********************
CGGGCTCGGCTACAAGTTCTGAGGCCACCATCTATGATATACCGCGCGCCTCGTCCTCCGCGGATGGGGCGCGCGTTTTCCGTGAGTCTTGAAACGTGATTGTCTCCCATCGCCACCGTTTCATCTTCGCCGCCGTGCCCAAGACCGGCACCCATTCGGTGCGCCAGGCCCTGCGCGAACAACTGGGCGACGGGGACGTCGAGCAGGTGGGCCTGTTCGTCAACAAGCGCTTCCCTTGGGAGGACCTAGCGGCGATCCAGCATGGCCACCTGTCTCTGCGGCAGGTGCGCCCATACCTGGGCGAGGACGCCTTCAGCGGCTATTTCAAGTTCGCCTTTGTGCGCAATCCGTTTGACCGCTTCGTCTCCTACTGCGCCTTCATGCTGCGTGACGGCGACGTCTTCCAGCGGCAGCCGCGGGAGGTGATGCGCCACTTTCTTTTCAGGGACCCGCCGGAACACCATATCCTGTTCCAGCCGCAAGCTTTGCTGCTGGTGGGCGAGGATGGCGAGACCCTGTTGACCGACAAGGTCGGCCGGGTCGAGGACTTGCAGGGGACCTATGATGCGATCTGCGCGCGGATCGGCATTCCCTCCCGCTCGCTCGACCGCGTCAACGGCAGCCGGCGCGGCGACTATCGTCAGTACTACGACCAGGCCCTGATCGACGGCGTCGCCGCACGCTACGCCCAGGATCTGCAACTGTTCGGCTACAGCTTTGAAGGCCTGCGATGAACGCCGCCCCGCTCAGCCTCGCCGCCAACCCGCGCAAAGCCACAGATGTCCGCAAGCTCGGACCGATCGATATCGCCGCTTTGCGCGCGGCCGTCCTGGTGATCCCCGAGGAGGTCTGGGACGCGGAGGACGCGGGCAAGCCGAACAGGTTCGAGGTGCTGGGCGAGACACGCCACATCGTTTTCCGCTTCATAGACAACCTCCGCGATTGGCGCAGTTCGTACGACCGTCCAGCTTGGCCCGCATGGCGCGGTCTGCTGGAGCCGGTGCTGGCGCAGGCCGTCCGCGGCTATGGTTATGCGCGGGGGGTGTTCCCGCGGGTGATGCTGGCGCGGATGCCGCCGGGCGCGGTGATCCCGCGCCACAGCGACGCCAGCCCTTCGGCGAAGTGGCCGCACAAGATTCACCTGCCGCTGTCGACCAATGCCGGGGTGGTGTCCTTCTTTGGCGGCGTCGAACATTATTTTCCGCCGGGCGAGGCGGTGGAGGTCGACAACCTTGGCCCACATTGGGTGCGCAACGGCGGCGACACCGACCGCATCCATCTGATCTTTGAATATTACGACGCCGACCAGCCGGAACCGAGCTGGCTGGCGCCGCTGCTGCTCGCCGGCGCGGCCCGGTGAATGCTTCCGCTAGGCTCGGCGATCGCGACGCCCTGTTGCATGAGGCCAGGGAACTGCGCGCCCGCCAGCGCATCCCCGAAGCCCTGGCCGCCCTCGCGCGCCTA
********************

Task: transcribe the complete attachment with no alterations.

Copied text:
CGGGCTCGGCTACAAGTTCTGAGGCCACCATCTATGATATACCGCGCGCCTCGTCCTCCGCGGATGGGGCGCGCGTTTTCCGTGAGTCTTGAAACGTGATTGTCTCCCATCGCCACCGTTTCATCTTCGCCGCCGTGCCCAAGACCGGCACCCATTCGGTGCGCCAGGCCCTGCGCGAACAACTGGGCGACGGGGACGTCGAGCAGGTGGGCCTGTTCGTCAACAAGCGCTTCCCTTGGGAGGACCTAGCGGCGATCCAGCATGGCCACCTGTCTCTGCGGCAGGTGCGCCCATACCTGGGCGAGGACGCCTTCAGCGGCTATTTCAAGTTCGCCTTTGTGCGCAATCCGTTTGACCGCTTCGTCTCCTACTGCGCCTTCATGCTGCGTGACGGCGACGTCTTCCAGCGGCAGCCGCGGGAGGTGATGCGCCACTTTCTTTTCAGGGACCCGCCGGAACACCATATCCTGTTCCAGCCGCAAGCTTTGCTGCTGGTGGGCGAGGATGGCGAGACCCTGTTGACCGACAAGGTCGGCCGGGTCGAGGACTTGCAGGGGACCTATGATGCGATCTGCGCGCGGATCGGCATTCCCTCCCGCTCGCTCGACCGCGTCAACGGCAGCCGGCGCGGCGACTATCGTCAGTACTACGACCAGGCCCTGATCGACGGCGTCGCCGCACGCTACGCCCAGGATCTGCAACTGTTCGGCTACAGCTTTGAAGGCCTGCGATGAACGCCGCCCCGCTCAGCCTCGCCGCCAACCCGCGCAAAGCCACAGATGTCCGCAAGCTCGGACCGATCGATATCGCCGCTTTGCGCGCGGCCGTCCTGGTGATCCCCGAGGAGGTCTGGGACGCGGAGGACGCGGGCAAGCCGAACAGGTTCGAGGTGCTGGGCGAGACACGCCACATCGTTTTCCGCTTCATAGACAACCTCCGCGATTGGCGCAGTTCGTACGACCGTCCAGCTTGGCCCGCATGGCGCGGTCTGCTGGAGCCGGTGCTGGCGCAGGCCGTCCGCGGCTATGGTTATGCGCGGGGGGTGTTCCCGCGGGTGATGCTGGCGCGGATGCCGCCGGGCGCGGTGATCCCGCGCCACAGCGACGCCAGCCCTTCGGCGAAGTGGCCGCACAAGATTCACCTGCCGCTGTCGACCAATGCCGGGGTGGTGTCCTTCTTTGGCGGCGTCGAACATTATTTTCCGCCGGGCGAGGCGGTGGAGGTCGACAACCTTGGCCCACATTGGGTGCGCAACGGCGGCGACACCGACCGCATCCATCTGATCTTTGAATATTACGACGCCGACCAGCCGGAACCGAGCTGGCTGGCGCCGCTGCTGCTCGCCGGCGCGGCCCGGTGAATGCTTCCGCTAGGCTCGGCGATCGCGACGCCCTGTTGCATGAGGCCAGGGAACTGCGCGCCCGCCAGCGCATCCCCGAAGCCCTGGCCGCCCTCGCGCGCCTA